But overall, yes I think the slaughtering of any animal whether it’s done via farming or hunting is ultimately not ideal or very ethical. I think it’s possible for humans to transcend the need to eat meat, but I think you have to be in quite an enlightened state. I’ve been shown some interesting things in visions and meditations regarding the consumption of meat and how it fuels fear and disharmony on the planet (even animals eating other animals) but that would be a whole essay!

        • liamchai says:

          Interesting! Thanks for sharing more. Especially about the visions during meditations. It would be an essay I would read :-).

          Yes the relationship native Americans had with the bison seemed very sustainable and wholesome. Given what we humans can do now though – our weapons and technologies – I don’t know if that balance will return. I think what Allan Savory is trying to do night be the closest balance we could find. Thousands, even millions of herd animals roaming in large swaths of lands – helping regenerate grasslands, build soil and sequester carbon.

          Here then there might not even be a “farm” anymore. Maybe still a boundary, but the size of a large National Park. Where humans doing things on purpose to mimic nature so the animals move in that same rhythm.

  3. Notarobot says:

    Like Thannissaro Bhikku says; “interdependence, should more accurately be called inter-eating”. And so he argues, the only compassionate thing to do for everyone involved, is to leave samsara behind.
    Personally I eat some meat, once every month or so on average. I believe the dalai lama does something similar based on the advice of his doctors. And I’m nowhere near dalai lama’s levels of peace and relaxation, so I probably need a bit more physical support for my wellbeing than he does! Therefore I can live with this choice.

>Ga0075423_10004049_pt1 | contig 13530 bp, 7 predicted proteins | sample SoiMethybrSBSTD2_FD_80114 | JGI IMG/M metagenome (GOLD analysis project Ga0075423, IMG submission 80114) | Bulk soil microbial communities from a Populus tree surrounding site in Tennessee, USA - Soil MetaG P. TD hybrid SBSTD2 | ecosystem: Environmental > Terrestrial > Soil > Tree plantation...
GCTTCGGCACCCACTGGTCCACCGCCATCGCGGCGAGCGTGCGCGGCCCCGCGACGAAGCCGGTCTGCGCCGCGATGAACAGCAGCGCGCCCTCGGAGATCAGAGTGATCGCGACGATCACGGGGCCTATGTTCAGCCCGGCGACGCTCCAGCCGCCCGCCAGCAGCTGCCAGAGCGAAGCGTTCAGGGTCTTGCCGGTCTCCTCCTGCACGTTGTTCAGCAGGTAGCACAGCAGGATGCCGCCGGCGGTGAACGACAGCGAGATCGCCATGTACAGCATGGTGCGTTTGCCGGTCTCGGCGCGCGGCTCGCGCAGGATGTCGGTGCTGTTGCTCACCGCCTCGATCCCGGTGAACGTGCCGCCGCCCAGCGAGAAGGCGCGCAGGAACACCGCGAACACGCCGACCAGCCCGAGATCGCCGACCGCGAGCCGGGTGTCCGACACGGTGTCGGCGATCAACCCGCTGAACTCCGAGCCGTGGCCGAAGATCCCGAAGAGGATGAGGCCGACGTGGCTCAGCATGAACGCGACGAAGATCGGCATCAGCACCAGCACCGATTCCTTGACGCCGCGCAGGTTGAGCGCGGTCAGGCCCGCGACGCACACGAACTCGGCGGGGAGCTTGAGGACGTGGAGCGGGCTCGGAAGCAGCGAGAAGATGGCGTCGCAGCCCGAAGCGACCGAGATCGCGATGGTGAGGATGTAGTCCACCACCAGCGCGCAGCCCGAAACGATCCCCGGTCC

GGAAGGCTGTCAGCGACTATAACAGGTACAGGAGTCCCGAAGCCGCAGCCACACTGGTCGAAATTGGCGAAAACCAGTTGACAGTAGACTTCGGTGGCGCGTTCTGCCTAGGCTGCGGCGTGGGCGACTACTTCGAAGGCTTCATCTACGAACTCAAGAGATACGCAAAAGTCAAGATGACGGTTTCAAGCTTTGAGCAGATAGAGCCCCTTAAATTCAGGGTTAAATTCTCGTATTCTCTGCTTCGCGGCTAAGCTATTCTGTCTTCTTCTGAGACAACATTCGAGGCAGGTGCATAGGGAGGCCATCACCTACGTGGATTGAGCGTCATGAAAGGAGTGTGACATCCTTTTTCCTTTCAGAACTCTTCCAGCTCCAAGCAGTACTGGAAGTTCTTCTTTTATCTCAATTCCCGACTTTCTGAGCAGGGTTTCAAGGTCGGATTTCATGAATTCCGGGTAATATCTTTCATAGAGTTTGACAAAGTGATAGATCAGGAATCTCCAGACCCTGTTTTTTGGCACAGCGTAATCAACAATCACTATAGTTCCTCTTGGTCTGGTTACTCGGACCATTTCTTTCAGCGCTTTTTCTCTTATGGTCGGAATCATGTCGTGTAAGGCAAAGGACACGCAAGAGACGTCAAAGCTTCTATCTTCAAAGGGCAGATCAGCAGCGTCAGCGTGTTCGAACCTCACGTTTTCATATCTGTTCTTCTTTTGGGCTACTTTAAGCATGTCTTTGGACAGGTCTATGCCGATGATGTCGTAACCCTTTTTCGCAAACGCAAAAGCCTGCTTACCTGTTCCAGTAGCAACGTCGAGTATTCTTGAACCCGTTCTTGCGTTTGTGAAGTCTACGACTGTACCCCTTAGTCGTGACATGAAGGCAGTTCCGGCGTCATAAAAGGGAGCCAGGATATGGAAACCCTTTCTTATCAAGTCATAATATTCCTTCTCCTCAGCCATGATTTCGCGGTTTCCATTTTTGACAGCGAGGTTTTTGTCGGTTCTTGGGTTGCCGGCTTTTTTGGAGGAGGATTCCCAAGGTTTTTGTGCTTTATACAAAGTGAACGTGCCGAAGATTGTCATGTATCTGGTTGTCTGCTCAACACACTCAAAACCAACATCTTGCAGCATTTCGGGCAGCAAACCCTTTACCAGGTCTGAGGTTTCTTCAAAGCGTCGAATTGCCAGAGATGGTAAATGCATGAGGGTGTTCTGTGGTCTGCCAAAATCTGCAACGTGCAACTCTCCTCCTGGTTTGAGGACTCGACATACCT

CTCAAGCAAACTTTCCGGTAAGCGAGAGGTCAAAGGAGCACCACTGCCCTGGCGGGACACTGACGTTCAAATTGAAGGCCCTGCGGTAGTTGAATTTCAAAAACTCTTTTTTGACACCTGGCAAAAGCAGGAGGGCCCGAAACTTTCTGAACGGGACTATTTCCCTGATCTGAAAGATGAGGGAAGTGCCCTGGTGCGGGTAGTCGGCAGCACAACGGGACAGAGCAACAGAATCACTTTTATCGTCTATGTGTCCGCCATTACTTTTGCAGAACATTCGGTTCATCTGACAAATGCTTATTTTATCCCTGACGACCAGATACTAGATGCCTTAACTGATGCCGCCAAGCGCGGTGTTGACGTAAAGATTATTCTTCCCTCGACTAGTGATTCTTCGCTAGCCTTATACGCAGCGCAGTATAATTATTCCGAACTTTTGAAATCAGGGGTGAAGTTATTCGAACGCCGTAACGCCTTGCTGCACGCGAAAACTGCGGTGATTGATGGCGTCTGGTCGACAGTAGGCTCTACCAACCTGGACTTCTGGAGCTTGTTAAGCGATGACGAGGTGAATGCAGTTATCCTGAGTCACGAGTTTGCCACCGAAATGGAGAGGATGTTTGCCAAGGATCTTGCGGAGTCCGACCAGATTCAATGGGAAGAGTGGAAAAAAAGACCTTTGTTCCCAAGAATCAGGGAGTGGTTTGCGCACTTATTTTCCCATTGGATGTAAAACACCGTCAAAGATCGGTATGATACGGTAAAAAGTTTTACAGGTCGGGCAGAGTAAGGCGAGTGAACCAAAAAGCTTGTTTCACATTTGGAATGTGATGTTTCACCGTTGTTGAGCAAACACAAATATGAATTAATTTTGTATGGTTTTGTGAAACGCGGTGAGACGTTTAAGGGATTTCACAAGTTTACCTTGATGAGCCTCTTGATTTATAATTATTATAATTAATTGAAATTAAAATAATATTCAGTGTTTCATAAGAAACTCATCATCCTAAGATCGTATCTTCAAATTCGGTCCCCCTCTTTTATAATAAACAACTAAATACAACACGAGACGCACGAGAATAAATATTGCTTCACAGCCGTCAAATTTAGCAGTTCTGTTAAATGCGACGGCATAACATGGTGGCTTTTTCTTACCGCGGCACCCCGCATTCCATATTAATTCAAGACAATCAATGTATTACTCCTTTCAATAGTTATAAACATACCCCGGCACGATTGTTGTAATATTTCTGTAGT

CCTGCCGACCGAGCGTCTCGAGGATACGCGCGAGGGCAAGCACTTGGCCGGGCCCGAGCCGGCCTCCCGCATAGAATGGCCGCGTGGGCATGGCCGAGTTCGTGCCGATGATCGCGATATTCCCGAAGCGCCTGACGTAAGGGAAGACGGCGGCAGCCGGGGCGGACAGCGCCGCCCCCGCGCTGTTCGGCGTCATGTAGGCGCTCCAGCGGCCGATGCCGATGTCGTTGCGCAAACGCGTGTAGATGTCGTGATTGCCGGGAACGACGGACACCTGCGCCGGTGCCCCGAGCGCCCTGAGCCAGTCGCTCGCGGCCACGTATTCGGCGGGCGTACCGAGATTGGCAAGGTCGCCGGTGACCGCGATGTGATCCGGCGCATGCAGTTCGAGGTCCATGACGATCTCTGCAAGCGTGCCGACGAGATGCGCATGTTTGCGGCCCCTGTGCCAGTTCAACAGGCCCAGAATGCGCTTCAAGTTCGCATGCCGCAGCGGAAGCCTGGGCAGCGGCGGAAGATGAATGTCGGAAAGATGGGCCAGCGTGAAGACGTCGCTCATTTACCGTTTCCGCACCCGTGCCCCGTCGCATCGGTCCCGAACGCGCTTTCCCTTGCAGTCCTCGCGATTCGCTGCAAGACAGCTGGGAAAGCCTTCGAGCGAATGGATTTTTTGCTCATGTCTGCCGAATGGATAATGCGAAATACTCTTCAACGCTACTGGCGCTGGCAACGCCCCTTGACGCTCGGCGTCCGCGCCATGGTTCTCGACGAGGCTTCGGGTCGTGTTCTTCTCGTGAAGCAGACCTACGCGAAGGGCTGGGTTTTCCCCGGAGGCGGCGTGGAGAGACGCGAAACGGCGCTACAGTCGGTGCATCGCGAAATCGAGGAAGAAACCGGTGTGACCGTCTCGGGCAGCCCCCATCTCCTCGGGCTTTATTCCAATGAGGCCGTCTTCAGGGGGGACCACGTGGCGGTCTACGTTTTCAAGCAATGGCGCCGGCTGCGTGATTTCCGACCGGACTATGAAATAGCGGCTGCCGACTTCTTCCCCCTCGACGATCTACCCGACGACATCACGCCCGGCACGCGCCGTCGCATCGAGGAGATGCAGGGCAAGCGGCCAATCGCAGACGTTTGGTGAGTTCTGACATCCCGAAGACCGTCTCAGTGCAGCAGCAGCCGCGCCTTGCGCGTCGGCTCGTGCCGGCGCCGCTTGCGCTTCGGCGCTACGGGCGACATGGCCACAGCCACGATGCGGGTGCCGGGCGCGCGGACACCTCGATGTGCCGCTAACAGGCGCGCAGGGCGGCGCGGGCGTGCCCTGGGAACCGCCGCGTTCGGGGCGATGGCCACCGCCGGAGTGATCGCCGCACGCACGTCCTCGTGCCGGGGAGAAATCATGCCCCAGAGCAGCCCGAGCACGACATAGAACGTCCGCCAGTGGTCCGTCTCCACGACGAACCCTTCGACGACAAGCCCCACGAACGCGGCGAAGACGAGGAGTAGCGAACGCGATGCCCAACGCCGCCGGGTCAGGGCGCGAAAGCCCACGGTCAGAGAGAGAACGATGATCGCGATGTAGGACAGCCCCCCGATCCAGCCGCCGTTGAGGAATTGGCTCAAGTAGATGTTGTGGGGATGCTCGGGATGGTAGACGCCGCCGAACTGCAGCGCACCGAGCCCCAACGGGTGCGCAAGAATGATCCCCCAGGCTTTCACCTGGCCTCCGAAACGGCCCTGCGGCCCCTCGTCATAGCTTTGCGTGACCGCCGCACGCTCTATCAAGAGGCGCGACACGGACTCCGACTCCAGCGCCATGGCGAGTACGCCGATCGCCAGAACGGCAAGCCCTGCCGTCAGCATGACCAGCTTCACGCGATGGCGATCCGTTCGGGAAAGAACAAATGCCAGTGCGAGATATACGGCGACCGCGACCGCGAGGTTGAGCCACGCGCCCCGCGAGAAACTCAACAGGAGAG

4. Harry says:

    Fascinating read – you make a compelling case my friend!
    I’ve been in two minds about whether to go back to vegetarianism myself purely due to the typical ethical perspective, but as you’ve clearly demonstrated, it’s a lot more complex and nuanced than the straightforward ‘no meat = less suffering’ approach. I was even considering foregoing my own health for the ‘greater good’ but again, as you mentioned, doing no harm needs to start with ourselves, and I agree. My whole worldview around this topic has changed considerably, much like yours, in the past couple of years, and discovering the Weston A Price Foundation and all the stuff they talk about has been mind-blowing, such as how no hunter-gatherer tribe has a completely animal-free diet and how the bone structures of those people are considerably different to your typical modern Westerner etc.
    You summed it up nicely as well by saying that ultimately we need to realign with nature, although with the incessant ploughing forward of the corporate machine it’s gonna take a major revolution! Although I guess that starts with us as individuals.
    Again, fascinating stuff bro, would be great to chat more to you about it next week! See you then 🙂

    P.s. I really hope the “let’s eat the babies” woman was playing a practical joke, although I’m not too sure she was…